The November 8 ribbon-cutting and open house on Helm Fertilizer’s expanded barge terminal at Helena, Ark., was a long time coming. The expansion more than doubles the length of its dock and the capacity of the terminal with added ability to offload and store fertilizer. Originally opened in 1995, Helm’s Helena Harbor facility serves a roughly 100-mile-radius area. The facility supplies all the major farm retailers in its region with urea and other fertilizer.
Since Helm bought the property in 2018, it has made significant improvements in capacity and ability to handle truckloads. It added a material handler and went from handling 60-80 truckloads per day to handling up to 120 per day by 2020. On one record day in 2021, the terminal handled 196 trucks.
The facility, however, was operating at maximum capacity. Despite trade wars and geopolitical shocks that affected fertilizer supply, demand for its products remained strong, and the terminal was picking up new business, gaining new customers.
For this, CEO and president Scott Shirk of Helm Fertilizer Terminal is quick to credit the facility’s “fantastic” sales team. “They brought in the tons, day in and day out,” he said. “The growth at our Helena terminal has been driven both by organic growth and inorganic growth from our sales team’s tireless efforts, and our terminal operator’s hard work, especially during our busy season.”
While it’s a good problem to have, “We were not keeping up with the demand,” Shirk said. By maximizing use of its one dock, the terminal was able to “de-bottleneck” to some extent, he said, and acquired a second work barge.
With support from the Port of Helena and a state grant approved by Gov. Sarah Huckabee Sanders, the terminal added a second warehouse. Additional grants for road-paving and upgrading IT infrastructure have also helped. “We were operating on DSN connectivity until two years ago—that’s one step up from dial-up,” Shirk said.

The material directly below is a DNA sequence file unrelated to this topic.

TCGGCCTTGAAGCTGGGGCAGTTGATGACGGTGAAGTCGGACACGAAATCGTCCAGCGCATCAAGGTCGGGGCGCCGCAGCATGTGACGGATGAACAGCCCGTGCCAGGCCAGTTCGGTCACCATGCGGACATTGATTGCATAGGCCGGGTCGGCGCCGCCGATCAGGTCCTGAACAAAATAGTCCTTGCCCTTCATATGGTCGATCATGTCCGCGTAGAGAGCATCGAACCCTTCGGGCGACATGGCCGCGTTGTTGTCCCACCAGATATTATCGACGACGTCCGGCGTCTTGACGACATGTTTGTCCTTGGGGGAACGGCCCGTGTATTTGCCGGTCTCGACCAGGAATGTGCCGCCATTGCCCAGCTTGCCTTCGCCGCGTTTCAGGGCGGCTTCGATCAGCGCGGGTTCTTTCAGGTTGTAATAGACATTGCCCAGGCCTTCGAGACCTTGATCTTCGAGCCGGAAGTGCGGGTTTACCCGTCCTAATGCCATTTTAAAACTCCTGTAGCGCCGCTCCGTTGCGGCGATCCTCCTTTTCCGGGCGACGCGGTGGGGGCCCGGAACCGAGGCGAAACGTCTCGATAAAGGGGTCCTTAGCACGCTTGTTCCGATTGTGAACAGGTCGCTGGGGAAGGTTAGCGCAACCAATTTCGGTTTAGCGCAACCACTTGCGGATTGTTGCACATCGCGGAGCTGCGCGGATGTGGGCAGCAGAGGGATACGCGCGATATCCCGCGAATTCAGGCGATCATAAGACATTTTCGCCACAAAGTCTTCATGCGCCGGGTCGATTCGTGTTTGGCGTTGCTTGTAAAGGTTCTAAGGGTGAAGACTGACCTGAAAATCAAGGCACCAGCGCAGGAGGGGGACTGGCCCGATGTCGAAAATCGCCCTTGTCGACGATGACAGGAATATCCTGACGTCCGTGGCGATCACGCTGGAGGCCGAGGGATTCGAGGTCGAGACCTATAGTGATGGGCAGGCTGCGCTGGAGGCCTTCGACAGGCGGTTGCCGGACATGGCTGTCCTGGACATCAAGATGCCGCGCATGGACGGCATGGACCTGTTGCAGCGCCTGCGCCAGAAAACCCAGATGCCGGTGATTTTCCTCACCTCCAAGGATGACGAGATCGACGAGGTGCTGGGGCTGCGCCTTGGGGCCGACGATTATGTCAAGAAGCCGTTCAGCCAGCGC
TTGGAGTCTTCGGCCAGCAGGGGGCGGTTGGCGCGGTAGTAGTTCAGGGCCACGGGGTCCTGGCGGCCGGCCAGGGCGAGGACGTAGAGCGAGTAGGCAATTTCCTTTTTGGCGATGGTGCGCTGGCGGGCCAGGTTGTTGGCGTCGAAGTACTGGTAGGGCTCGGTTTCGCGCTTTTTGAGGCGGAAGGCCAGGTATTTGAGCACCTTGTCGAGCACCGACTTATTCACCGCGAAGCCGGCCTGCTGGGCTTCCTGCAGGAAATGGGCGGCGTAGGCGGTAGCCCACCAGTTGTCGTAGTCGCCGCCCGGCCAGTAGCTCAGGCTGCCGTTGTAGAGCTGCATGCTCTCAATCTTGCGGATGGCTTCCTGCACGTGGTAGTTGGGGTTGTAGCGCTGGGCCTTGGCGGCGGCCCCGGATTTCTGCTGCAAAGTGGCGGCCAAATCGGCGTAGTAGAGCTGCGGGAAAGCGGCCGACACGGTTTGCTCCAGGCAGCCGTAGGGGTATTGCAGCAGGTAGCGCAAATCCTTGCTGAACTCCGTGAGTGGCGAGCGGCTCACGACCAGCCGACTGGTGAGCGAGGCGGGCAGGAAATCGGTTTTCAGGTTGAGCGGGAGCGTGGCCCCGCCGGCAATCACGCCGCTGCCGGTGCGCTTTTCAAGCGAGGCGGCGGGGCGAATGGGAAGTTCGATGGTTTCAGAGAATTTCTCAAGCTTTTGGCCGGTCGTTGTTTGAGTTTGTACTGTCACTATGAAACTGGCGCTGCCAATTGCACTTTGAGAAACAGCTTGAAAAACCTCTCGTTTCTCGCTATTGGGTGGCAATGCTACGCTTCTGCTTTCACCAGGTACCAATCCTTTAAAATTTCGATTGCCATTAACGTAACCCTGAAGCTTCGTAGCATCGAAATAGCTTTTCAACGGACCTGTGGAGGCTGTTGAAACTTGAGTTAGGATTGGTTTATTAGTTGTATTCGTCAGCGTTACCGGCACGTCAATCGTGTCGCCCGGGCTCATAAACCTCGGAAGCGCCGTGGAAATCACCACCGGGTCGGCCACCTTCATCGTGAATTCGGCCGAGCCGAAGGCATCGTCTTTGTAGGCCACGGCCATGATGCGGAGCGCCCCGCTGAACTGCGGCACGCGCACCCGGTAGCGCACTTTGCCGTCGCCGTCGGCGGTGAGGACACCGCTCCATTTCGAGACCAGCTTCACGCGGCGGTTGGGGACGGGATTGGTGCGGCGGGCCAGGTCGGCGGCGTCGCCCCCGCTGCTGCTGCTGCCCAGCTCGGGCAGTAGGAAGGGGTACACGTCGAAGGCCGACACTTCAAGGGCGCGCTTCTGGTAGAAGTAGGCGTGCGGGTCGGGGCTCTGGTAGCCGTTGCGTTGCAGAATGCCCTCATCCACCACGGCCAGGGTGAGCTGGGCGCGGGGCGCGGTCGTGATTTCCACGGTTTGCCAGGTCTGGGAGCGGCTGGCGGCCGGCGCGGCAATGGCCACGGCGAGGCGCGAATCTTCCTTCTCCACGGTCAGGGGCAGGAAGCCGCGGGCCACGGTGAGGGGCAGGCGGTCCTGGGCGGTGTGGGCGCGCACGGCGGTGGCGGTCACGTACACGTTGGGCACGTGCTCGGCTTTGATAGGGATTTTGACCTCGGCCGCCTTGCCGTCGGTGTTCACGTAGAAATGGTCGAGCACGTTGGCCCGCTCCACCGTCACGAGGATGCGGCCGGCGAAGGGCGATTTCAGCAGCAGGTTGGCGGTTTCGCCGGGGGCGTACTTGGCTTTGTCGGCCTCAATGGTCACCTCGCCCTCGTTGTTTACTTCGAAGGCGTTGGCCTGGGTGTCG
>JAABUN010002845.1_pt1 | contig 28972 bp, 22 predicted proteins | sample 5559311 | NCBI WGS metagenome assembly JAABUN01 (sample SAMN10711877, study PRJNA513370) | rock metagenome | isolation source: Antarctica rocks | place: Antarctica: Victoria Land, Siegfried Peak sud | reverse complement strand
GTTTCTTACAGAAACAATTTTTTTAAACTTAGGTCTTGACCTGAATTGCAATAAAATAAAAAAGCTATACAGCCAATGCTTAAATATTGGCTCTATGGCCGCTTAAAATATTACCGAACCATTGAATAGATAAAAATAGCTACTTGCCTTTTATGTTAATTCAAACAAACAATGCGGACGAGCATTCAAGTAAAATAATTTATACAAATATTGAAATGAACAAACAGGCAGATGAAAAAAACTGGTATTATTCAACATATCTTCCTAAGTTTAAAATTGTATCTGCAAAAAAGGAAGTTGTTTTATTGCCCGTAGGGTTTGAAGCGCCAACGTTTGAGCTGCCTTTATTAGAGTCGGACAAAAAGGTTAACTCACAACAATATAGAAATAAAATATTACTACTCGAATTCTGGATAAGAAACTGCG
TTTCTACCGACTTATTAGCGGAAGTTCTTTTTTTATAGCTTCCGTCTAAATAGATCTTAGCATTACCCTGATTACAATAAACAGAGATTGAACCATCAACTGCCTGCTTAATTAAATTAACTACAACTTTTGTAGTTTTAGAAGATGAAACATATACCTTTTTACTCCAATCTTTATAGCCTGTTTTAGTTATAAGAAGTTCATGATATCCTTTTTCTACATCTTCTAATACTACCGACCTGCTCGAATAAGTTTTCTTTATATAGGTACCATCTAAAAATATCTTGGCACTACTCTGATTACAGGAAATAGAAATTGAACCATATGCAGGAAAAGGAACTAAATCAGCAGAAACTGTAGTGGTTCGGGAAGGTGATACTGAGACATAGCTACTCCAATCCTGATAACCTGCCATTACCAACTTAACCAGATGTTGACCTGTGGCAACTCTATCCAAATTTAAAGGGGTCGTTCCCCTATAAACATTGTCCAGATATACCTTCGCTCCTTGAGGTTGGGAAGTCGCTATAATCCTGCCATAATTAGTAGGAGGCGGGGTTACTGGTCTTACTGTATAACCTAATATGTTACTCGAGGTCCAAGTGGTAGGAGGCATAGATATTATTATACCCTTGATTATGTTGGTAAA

An additional 36-inch high-speed conveyor belt was added; it was fabricated in Houston and brought in by truck in sections, due to the low water that precluded using barges. That was part of Phase I, which was completed in 2022.
With the upgraded IT infrastructure, the terminal was able to install a 125-ton surge hopper that is able to generate a complete bill of lading while the truck is on the scale. It can now handle up to 400 tons of urea an hour, or three barges a day. “Even in a challenging market, business has been good,” Shirk said. “Throughout 2023, we did not ‘zero out’ on any product—we kept up availability.”
Just as important as the IT infrastructure was the paving of a dirt access road, which the county finished this fall. “We couldn’t have it paved during the busy season,” which typically extends from February through July, Shirk said. The blacktop road, which includes a staging lane, was finished and striped in September.
“Rail is the next step of our expansion,” he said. The terminal wants to add a rail spur to increase outbound volume and supplement barges.
Step by step, the facility has been improving its ability to serve the farmers of its service area. While Helm can’t control outside factors that affect fertilizer prices, like geopolitics, trade wars and river levels, it can and does ensure that whatever improved logistics can do to keep prices affordable for its farm customers will be done.
All this has been possible, Shirk said, because “we have a vision.”
Caption for photo: Helm Fertilizer formally opened an expansion of its Helena, Ark., terminal on November 8. (Photo courtesy of Helm Fertilizer)